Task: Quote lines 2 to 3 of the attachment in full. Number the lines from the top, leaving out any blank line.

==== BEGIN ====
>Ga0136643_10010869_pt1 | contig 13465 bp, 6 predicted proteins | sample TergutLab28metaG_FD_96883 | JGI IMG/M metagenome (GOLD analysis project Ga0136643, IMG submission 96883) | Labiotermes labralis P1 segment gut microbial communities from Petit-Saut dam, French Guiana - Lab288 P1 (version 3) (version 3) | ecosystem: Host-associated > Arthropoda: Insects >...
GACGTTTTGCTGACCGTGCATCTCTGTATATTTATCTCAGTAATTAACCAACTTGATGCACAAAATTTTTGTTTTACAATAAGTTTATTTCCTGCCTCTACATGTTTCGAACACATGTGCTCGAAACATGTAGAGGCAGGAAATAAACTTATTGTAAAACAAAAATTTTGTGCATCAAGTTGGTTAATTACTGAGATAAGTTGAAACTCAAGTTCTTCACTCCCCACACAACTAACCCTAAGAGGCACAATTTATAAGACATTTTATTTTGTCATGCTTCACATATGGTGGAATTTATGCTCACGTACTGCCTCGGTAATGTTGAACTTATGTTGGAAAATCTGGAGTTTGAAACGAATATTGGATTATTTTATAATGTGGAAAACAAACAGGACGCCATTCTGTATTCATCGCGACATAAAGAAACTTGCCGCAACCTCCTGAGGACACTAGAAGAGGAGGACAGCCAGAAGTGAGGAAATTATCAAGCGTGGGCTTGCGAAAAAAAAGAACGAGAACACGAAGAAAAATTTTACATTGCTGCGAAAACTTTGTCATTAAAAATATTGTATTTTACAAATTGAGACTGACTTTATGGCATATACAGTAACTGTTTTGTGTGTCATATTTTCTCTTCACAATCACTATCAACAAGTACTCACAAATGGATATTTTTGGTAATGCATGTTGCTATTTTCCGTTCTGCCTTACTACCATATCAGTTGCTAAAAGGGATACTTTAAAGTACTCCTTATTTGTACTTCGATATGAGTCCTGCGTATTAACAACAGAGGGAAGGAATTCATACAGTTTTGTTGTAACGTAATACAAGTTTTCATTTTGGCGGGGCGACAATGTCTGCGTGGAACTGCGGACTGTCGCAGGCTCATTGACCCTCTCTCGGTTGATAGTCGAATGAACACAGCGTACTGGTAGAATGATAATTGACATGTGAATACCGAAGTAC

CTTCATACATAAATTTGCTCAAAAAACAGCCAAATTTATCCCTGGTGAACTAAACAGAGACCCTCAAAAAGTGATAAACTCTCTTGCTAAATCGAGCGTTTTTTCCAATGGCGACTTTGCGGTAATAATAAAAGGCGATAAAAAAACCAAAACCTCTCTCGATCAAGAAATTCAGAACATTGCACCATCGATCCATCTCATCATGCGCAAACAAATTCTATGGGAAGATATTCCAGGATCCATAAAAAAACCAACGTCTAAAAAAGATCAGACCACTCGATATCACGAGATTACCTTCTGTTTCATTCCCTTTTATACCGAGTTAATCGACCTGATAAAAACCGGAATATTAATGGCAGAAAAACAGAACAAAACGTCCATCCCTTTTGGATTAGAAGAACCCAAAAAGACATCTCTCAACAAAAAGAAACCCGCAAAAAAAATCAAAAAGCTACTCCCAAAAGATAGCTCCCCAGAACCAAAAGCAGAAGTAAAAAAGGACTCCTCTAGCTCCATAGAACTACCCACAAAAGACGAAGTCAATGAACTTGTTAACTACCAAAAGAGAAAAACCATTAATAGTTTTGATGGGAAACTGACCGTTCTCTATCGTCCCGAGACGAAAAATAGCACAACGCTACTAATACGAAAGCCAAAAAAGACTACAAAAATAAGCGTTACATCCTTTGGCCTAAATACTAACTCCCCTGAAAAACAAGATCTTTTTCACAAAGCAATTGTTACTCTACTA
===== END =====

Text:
GACGTTTTGCTGACCGTGCATCTCTGTATATTTATCTCAGTAATTAACCAACTTGATGCACAAAATTTTTGTTTTACAATAAGTTTATTTCCTGCCTCTACATGTTTCGAACACATGTGCTCGAAACATGTAGAGGCAGGAAATAAACTTATTGTAAAACAAAAATTTTGTGCATCAAGTTGGTTAATTACTGAGATAAGTTGAAACTCAAGTTCTTCACTCCCCACACAACTAACCCTAAGAGGCACAATTTATAAGACATTTTATTTTGTCATGCTTCACATATGGTGGAATTTATGCTCACGTACTGCCTCGGTAATGTTGAACTTATGTTGGAAAATCTGGAGTTTGAAACGAATATTGGATTATTTTATAATGTGGAAAACAAACAGGACGCCATTCTGTATTCATCGCGACATAAAGAAACTTGCCGCAACCTCCTGAGGACACTAGAAGAGGAGGACAGCCAGAAGTGAGGAAATTATCAAGCGTGGGCTTGCGAAAAAAAAGAACGAGAACACGAAGAAAAATTTTACATTGCTGCGAAAACTTTGTCATTAAAAATATTGTATTTTACAAATTGAGACTGACTTTATGGCATATACAGTAACTGTTTTGTGTGTCATATTTTCTCTTCACAATCACTATCAACAAGTACTCACAAATGGATATTTTTGGTAATGCATGTTGCTATTTTCCGTTCTGCCTTACTACCATATCAGTTGCTAAAAGGGATACTTTAAAGTACTCCTTATTTGTACTTCGATATGAGTCCTGCGTATTAACAACAGAGGGAAGGAATTCATACAGTTTTGTTGTAACGTAATACAAGTTTTCATTTTGGCGGGGCGACAATGTCTGCGTGGAACTGCGGACTGTCGCAGGCTCATTGACCCTCTCTCGGTTGATAGTCGAATGAACACAGCGTACTGGTAGAATGATAATTGACATGTGAATACCGAAGTAC

CTTCATACATAAATTTGCTCAAAAAACAGCCAAATTTATCCCTGGTGAACTAAACAGAGACCCTCAAAAAGTGATAAACTCTCTTGCTAAATCGAGCGTTTTTTCCAATGGCGACTTTGCGGTAATAATAAAAGGCGATAAAAAAACCAAAACCTCTCTCGATCAAGAAATTCAGAACATTGCACCATCGATCCATCTCATCATGCGCAAACAAATTCTATGGGAAGATATTCCAGGATCCATAAAAAAACCAACGTCTAAAAAAGATCAGACCACTCGATATCACGAGATTACCTTCTGTTTCATTCCCTTTTATACCGAGTTAATCGACCTGATAAAAACCGGAATATTAATGGCAGAAAAACAGAACAAAACGTCCATCCCTTTTGGATTAGAAGAACCCAAAAAGACATCTCTCAACAAAAAGAAACCCGCAAAAAAAATCAAAAAGCTACTCCCAAAAGATAGCTCCCCAGAACCAAAAGCAGAAGTAAAAAAGGACTCCTCTAGCTCCATAGAACTACCCACAAAAGACGAAGTCAATGAACTTGTTAACTACCAAAAGAGAAAAACCATTAATAGTTTTGATGGGAAACTGACCGTTCTCTATCGTCCCGAGACGAAAAATAGCACAACGCTACTAATACGAAAGCCAAAAAAGACTACAAAAATAAGCGTTACATCCTTTGGCCTAAATACTAACTCCCCTGAAAAACAAGATCTTTTTCACAAAGCAATTGTTACTCTACTA